Title page of Gillette Bridgman’s 1853 – “Daughters of China

One area that has yet to be studied systematically is the ethnographic content or merit of the writings of missionary women in China: missionary and missionary-connected women wrote a great deal, from business communication, to literary translations, to fiction – writings in which China was represented through the eyes of a westerner, however well adjusted to Chinese life she may have been, whether sympathetic toward or harshly critical of Chinese culture.[2] Numerous missionary accounts decry the idolatry of Chinese religions, sometimes describing China as Satan’s kingdom, while others focus on the evils of foot-binding and female infanticide. These are well-known examples. Women missionaries also wrote about Chinese customs generally, life conditions in areas not frequented by foreigners, and of their relational encounters and other personal experiences of China.

One such missionary-writer was the educator Eliza Jane Gillett Bridgman (1805-1871), founder of several early Protestant schools for girls, including Bridgman Academy in Peking.[3] She was known chiefly as the wife of Elijah Bridgman (1801-1861),[4] missionary-translator, editor of the Chinese Repository (1832-1851), and an important cultural intermediary. Eliza Bridgman (hereafter, Bridgman), who set sail for China in the mid-1840s, having been influenced in her teens by the missionary dedication of Harriet Newell (1793-1812),[5] later authored a book entitled, Daughters of China, announced as a portrait of Chinese domestic life.[6] In it, she expresses the missionary – and civilizing – aim of “elevat[ing] the Chinese female to the hopes and privileges of woman in Christian lands, and giv[ing] her the same qualifications to discharge the duties of daughter, wife, and mother.”[7] At the same time, her explicit objective is to “tell the tale of woman’s condition in that far-off land.”[8]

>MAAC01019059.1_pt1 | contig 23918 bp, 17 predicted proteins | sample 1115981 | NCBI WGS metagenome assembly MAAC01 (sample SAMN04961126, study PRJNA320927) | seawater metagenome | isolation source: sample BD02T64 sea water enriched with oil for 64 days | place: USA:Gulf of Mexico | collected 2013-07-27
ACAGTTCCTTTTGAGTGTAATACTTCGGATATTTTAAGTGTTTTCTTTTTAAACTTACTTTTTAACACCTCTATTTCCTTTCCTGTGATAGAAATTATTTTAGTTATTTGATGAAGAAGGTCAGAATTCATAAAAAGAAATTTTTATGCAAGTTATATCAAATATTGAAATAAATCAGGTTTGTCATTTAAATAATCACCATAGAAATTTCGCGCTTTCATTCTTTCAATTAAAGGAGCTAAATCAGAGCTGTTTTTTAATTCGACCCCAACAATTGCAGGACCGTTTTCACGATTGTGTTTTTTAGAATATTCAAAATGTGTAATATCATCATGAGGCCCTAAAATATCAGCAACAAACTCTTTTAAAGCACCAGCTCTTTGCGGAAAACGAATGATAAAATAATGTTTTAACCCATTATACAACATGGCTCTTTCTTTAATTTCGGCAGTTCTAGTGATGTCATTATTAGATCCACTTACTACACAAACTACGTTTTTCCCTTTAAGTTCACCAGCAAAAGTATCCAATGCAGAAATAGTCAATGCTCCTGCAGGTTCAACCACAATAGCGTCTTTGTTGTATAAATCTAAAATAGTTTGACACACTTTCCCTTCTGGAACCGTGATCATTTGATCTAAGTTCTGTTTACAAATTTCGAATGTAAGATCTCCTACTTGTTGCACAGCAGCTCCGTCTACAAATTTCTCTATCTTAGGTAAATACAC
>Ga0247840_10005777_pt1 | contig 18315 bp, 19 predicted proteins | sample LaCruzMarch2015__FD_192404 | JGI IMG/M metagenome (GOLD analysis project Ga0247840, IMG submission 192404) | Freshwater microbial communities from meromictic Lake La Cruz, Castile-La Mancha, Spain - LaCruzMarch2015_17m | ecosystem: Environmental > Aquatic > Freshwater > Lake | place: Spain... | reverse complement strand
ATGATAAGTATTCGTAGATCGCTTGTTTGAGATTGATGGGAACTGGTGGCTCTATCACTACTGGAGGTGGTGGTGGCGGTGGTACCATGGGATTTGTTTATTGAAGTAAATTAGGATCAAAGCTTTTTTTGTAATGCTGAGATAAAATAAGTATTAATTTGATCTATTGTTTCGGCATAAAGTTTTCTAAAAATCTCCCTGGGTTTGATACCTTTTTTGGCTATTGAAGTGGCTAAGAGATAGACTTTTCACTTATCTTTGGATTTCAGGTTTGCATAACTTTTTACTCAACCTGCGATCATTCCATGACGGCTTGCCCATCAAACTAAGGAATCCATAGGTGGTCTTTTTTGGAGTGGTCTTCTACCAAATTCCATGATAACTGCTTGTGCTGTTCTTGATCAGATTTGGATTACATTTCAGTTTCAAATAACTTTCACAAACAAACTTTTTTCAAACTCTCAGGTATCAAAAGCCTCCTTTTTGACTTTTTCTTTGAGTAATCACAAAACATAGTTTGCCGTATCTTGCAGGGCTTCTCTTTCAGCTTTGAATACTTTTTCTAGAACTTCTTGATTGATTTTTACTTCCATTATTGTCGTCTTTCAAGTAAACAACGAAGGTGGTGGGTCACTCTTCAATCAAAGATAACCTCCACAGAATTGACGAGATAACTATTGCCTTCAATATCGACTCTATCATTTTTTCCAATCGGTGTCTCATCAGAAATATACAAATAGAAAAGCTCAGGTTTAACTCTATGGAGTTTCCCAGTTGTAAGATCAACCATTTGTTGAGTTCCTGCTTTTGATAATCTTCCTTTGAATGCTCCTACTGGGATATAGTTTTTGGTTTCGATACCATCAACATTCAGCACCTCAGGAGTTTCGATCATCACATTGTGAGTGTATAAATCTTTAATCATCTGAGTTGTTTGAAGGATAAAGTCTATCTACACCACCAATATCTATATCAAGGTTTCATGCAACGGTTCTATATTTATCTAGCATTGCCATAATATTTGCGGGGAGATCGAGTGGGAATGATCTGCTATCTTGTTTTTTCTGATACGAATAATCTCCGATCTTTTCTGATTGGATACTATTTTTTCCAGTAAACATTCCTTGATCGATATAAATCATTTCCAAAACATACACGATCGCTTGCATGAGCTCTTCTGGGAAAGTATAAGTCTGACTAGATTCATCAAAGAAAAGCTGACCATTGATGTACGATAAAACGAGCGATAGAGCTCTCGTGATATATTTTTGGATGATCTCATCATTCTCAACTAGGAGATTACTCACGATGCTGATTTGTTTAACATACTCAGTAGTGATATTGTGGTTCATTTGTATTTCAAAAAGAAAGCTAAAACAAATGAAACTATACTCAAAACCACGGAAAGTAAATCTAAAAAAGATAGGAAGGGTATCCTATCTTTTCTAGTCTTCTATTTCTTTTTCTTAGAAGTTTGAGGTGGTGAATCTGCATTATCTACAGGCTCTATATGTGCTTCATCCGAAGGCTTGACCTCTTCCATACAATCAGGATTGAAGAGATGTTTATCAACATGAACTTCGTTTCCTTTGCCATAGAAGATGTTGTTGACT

While Bridgman’s account is filled with mournful references to the paganism of the Chinese women she introduces and justifications of her missionary endeavors, it is littered throughout with observations of everyday life among different classes of Chinese society, marriage customs, funeral rites, encounters with concubines, the lamentable plights of women forced to sell their children, and descriptions of rides in sedan chairs. The author introduces the materials of which windows and different types of dresses and hairpieces are made, the time women spend on their “toilet,” the atmospheres in individual homes, the household gods that need to be appeased on different occasions and for various purposes.